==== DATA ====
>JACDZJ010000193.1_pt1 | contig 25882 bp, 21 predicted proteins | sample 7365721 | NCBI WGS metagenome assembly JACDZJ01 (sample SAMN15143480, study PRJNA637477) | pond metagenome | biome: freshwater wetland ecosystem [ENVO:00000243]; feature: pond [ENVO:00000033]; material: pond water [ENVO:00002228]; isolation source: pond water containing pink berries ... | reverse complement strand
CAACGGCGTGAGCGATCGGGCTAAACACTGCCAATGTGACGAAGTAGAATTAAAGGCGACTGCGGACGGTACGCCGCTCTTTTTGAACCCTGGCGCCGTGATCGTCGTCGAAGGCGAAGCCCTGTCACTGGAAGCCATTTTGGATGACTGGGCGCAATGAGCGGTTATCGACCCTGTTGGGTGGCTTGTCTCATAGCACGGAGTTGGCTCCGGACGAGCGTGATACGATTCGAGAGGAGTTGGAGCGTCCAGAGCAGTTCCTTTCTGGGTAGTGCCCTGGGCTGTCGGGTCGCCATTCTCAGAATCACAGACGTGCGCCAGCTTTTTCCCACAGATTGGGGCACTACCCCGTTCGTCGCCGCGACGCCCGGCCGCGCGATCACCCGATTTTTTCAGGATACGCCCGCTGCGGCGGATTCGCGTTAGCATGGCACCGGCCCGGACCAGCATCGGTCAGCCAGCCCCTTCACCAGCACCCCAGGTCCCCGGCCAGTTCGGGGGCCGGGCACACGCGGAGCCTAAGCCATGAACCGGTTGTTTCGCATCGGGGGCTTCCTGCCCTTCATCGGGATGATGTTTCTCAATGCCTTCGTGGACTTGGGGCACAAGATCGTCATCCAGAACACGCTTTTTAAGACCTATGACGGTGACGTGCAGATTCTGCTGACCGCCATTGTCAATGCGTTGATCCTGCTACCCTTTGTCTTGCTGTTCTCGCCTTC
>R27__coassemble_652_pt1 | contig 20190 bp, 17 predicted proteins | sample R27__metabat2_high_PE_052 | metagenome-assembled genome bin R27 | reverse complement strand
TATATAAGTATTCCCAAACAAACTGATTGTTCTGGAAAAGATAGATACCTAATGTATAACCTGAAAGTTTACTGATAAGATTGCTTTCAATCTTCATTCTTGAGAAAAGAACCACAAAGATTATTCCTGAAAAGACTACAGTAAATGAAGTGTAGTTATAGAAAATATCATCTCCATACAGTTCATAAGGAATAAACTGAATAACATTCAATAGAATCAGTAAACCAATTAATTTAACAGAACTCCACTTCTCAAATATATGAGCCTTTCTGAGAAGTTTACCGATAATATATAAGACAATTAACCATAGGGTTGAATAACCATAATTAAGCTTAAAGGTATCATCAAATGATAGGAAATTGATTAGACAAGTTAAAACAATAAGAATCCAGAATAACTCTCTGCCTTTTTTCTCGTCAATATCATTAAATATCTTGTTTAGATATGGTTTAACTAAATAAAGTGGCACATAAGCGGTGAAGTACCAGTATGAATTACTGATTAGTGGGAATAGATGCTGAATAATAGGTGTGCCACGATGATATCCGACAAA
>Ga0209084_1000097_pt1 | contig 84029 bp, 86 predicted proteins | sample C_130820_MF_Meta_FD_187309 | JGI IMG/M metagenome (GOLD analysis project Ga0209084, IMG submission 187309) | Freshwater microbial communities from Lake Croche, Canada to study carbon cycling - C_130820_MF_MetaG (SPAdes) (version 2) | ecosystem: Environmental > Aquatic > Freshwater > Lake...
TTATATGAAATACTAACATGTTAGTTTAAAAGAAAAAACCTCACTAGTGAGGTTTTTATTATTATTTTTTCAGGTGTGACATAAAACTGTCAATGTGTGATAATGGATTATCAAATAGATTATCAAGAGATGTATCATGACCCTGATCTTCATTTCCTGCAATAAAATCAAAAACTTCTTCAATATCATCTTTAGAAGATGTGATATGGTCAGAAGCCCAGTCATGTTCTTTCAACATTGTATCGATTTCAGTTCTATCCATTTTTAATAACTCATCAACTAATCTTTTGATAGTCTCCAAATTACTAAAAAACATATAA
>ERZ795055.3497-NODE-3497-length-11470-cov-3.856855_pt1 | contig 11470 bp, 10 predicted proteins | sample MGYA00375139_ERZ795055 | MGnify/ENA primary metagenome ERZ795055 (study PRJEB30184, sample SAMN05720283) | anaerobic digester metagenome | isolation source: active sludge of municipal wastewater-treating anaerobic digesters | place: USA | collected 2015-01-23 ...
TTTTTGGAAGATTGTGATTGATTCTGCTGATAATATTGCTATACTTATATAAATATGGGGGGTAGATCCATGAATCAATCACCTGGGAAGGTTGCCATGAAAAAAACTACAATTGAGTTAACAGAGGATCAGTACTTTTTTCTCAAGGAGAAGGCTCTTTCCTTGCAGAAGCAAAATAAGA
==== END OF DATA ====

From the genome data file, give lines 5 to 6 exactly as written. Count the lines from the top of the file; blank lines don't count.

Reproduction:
>Ga0209084_1000097_pt1 | contig 84029 bp, 86 predicted proteins | sample C_130820_MF_Meta_FD_187309 | JGI IMG/M metagenome (GOLD analysis project Ga0209084, IMG submission 187309) | Freshwater microbial communities from Lake Croche, Canada to study carbon cycling - C_130820_MF_MetaG (SPAdes) (version 2) | ecosystem: Environmental > Aquatic > Freshwater > Lake...
TTATATGAAATACTAACATGTTAGTTTAAAAGAAAAAACCTCACTAGTGAGGTTTTTATTATTATTTTTTCAGGTGTGACATAAAACTGTCAATGTGTGATAATGGATTATCAAATAGATTATCAAGAGATGTATCATGACCCTGATCTTCATTTCCTGCAATAAAATCAAAAACTTCTTCAATATCATCTTTAGAAGATGTGATATGGTCAGAAGCCCAGTCATGTTCTTTCAACATTGTATCGATTTCAGTTCTATCCATTTTTAATAACTCATCAACTAATCTTTTGATAGTCTCCAAATTACTAAAAAACATATAA